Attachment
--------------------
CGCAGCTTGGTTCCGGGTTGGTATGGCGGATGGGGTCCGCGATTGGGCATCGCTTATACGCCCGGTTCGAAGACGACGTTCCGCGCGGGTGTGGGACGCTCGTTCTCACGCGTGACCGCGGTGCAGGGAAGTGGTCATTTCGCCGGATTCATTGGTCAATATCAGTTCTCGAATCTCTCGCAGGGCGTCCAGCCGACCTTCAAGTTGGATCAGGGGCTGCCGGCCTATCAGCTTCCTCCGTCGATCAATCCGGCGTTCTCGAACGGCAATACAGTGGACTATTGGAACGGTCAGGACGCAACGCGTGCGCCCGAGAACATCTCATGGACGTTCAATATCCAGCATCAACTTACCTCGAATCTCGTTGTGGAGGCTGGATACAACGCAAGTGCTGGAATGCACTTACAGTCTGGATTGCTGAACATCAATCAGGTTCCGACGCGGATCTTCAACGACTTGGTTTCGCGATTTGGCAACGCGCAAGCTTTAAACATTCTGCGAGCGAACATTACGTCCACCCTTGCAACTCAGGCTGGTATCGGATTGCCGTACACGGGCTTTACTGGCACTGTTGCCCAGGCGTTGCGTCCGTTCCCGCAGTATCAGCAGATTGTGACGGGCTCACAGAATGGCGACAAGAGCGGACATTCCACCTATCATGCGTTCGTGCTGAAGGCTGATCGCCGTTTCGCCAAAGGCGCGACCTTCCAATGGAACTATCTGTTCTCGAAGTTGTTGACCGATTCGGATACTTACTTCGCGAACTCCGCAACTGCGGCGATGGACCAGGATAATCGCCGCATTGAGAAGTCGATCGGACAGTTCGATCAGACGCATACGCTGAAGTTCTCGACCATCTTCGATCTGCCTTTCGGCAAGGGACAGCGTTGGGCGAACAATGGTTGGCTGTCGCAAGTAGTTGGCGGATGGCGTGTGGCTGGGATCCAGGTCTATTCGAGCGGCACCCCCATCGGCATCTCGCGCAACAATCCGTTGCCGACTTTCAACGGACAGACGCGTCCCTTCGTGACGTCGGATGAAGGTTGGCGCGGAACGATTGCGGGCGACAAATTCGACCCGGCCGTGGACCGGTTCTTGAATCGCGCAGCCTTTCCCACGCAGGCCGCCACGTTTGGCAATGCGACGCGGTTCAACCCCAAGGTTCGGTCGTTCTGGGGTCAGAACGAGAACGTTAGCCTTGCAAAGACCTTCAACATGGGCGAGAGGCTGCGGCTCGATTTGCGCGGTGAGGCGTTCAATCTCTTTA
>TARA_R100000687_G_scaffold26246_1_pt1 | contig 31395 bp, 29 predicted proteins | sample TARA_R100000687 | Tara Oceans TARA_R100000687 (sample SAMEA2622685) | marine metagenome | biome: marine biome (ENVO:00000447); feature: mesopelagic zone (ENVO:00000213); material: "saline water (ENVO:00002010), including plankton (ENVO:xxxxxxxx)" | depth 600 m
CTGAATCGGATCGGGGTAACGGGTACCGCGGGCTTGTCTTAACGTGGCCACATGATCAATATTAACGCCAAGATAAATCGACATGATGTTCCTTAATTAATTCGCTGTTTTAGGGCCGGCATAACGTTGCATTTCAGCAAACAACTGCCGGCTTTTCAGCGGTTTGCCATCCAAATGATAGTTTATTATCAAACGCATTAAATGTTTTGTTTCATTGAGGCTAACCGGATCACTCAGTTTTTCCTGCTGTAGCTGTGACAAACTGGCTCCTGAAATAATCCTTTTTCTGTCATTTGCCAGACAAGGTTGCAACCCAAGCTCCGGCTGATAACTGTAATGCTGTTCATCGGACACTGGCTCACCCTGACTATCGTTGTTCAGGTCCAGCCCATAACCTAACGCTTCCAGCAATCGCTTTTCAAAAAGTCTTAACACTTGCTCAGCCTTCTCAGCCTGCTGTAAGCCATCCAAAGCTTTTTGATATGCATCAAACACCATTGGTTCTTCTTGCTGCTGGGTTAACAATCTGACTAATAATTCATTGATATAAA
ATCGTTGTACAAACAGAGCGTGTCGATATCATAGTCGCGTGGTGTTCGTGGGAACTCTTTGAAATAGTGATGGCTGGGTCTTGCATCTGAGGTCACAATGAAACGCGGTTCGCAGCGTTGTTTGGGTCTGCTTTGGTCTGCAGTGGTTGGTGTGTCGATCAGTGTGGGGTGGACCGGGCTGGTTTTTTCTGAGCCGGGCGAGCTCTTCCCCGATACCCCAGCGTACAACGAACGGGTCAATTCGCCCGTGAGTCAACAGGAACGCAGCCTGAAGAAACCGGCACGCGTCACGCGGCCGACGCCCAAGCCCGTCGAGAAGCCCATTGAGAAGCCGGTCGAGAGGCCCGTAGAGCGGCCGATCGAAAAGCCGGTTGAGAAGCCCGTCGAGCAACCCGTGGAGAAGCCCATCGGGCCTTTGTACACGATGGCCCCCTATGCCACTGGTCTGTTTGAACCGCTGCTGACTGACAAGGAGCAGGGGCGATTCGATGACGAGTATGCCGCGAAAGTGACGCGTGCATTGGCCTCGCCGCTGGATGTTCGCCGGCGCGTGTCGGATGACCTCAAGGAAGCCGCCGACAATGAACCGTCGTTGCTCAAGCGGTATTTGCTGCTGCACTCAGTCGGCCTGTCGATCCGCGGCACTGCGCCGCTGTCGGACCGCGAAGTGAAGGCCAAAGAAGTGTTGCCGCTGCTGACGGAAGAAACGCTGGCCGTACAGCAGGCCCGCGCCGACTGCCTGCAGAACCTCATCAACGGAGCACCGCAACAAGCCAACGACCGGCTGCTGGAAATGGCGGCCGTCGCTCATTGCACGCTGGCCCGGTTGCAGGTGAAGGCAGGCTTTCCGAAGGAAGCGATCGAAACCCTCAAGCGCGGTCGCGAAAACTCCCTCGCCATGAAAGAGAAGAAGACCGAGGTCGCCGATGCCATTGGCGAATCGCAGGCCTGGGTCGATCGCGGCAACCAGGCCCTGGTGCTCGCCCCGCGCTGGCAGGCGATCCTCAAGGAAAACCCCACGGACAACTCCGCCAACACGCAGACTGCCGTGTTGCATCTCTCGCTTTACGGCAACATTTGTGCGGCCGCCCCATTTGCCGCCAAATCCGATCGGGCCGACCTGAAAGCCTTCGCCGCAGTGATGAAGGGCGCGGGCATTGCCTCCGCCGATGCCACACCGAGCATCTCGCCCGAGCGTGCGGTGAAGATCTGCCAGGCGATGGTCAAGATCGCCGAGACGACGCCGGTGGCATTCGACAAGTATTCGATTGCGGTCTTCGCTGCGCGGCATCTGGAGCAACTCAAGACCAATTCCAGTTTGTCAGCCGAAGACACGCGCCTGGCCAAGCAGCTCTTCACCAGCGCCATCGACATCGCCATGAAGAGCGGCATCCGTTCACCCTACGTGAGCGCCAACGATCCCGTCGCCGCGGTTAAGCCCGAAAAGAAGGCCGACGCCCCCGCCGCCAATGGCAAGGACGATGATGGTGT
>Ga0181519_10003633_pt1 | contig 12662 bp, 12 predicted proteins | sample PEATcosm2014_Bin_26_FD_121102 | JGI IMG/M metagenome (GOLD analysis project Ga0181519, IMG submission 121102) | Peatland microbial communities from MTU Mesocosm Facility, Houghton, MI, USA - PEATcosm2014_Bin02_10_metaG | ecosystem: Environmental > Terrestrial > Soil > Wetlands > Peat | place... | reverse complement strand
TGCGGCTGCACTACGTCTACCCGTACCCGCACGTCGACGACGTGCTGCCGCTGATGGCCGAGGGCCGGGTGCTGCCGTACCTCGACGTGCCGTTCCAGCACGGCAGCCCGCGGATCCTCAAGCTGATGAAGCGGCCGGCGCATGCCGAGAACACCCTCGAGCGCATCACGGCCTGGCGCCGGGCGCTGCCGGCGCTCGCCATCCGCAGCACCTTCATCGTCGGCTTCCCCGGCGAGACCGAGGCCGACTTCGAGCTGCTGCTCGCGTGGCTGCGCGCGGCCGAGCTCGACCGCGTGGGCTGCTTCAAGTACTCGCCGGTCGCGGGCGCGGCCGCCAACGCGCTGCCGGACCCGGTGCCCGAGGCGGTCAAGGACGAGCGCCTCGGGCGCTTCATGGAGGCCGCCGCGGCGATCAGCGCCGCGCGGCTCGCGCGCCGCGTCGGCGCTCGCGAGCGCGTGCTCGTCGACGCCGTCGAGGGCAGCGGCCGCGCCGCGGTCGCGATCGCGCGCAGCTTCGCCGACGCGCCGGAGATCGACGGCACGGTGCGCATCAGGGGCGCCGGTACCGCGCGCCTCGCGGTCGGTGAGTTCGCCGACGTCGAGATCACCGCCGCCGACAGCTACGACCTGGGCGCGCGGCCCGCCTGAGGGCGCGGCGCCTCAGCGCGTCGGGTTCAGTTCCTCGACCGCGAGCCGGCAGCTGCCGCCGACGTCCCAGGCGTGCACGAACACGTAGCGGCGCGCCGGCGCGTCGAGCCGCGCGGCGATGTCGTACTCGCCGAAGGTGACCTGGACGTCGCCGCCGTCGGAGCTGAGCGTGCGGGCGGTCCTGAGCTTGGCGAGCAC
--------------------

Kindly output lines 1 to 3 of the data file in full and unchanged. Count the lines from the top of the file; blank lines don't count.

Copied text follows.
CGCAGCTTGGTTCCGGGTTGGTATGGCGGATGGGGTCCGCGATTGGGCATCGCTTATACGCCCGGTTCGAAGACGACGTTCCGCGCGGGTGTGGGACGCTCGTTCTCACGCGTGACCGCGGTGCAGGGAAGTGGTCATTTCGCCGGATTCATTGGTCAATATCAGTTCTCGAATCTCTCGCAGGGCGTCCAGCCGACCTTCAAGTTGGATCAGGGGCTGCCGGCCTATCAGCTTCCTCCGTCGATCAATCCGGCGTTCTCGAACGGCAATACAGTGGACTATTGGAACGGTCAGGACGCAACGCGTGCGCCCGAGAACATCTCATGGACGTTCAATATCCAGCATCAACTTACCTCGAATCTCGTTGTGGAGGCTGGATACAACGCAAGTGCTGGAATGCACTTACAGTCTGGATTGCTGAACATCAATCAGGTTCCGACGCGGATCTTCAACGACTTGGTTTCGCGATTTGGCAACGCGCAAGCTTTAAACATTCTGCGAGCGAACATTACGTCCACCCTTGCAACTCAGGCTGGTATCGGATTGCCGTACACGGGCTTTACTGGCACTGTTGCCCAGGCGTTGCGTCCGTTCCCGCAGTATCAGCAGATTGTGACGGGCTCACAGAATGGCGACAAGAGCGGACATTCCACCTATCATGCGTTCGTGCTGAAGGCTGATCGCCGTTTCGCCAAAGGCGCGACCTTCCAATGGAACTATCTGTTCTCGAAGTTGTTGACCGATTCGGATACTTACTTCGCGAACTCCGCAACTGCGGCGATGGACCAGGATAATCGCCGCATTGAGAAGTCGATCGGACAGTTCGATCAGACGCATACGCTGAAGTTCTCGACCATCTTCGATCTGCCTTTCGGCAAGGGACAGCGTTGGGCGAACAATGGTTGGCTGTCGCAAGTAGTTGGCGGATGGCGTGTGGCTGGGATCCAGGTCTATTCGAGCGGCACCCCCATCGGCATCTCGCGCAACAATCCGTTGCCGACTTTCAACGGACAGACGCGTCCCTTCGTGACGTCGGATGAAGGTTGGCGCGGAACGATTGCGGGCGACAAATTCGACCCGGCCGTGGACCGGTTCTTGAATCGCGCAGCCTTTCCCACGCAGGCCGCCACGTTTGGCAATGCGACGCGGTTCAACCCCAAGGTTCGGTCGTTCTGGGGTCAGAACGAGAACGTTAGCCTTGCAAAGACCTTCAACATGGGCGAGAGGCTGCGGCTCGATTTGCGCGGTGAGGCGTTCAATCTCTTTA
>TARA_R100000687_G_scaffold26246_1_pt1 | contig 31395 bp, 29 predicted proteins | sample TARA_R100000687 | Tara Oceans TARA_R100000687 (sample SAMEA2622685) | marine metagenome | biome: marine biome (ENVO:00000447); feature: mesopelagic zone (ENVO:00000213); material: "saline water (ENVO:00002010), including plankton (ENVO:xxxxxxxx)" | depth 600 m
CTGAATCGGATCGGGGTAACGGGTACCGCGGGCTTGTCTTAACGTGGCCACATGATCAATATTAACGCCAAGATAAATCGACATGATGTTCCTTAATTAATTCGCTGTTTTAGGGCCGGCATAACGTTGCATTTCAGCAAACAACTGCCGGCTTTTCAGCGGTTTGCCATCCAAATGATAGTTTATTATCAAACGCATTAAATGTTTTGTTTCATTGAGGCTAACCGGATCACTCAGTTTTTCCTGCTGTAGCTGTGACAAACTGGCTCCTGAAATAATCCTTTTTCTGTCATTTGCCAGACAAGGTTGCAACCCAAGCTCCGGCTGATAACTGTAATGCTGTTCATCGGACACTGGCTCACCCTGACTATCGTTGTTCAGGTCCAGCCCATAACCTAACGCTTCCAGCAATCGCTTTTCAAAAAGTCTTAACACTTGCTCAGCCTTCTCAGCCTGCTGTAAGCCATCCAAAGCTTTTTGATATGCATCAAACACCATTGGTTCTTCTTGCTGCTGGGTTAACAATCTGACTAATAATTCATTGATATAAA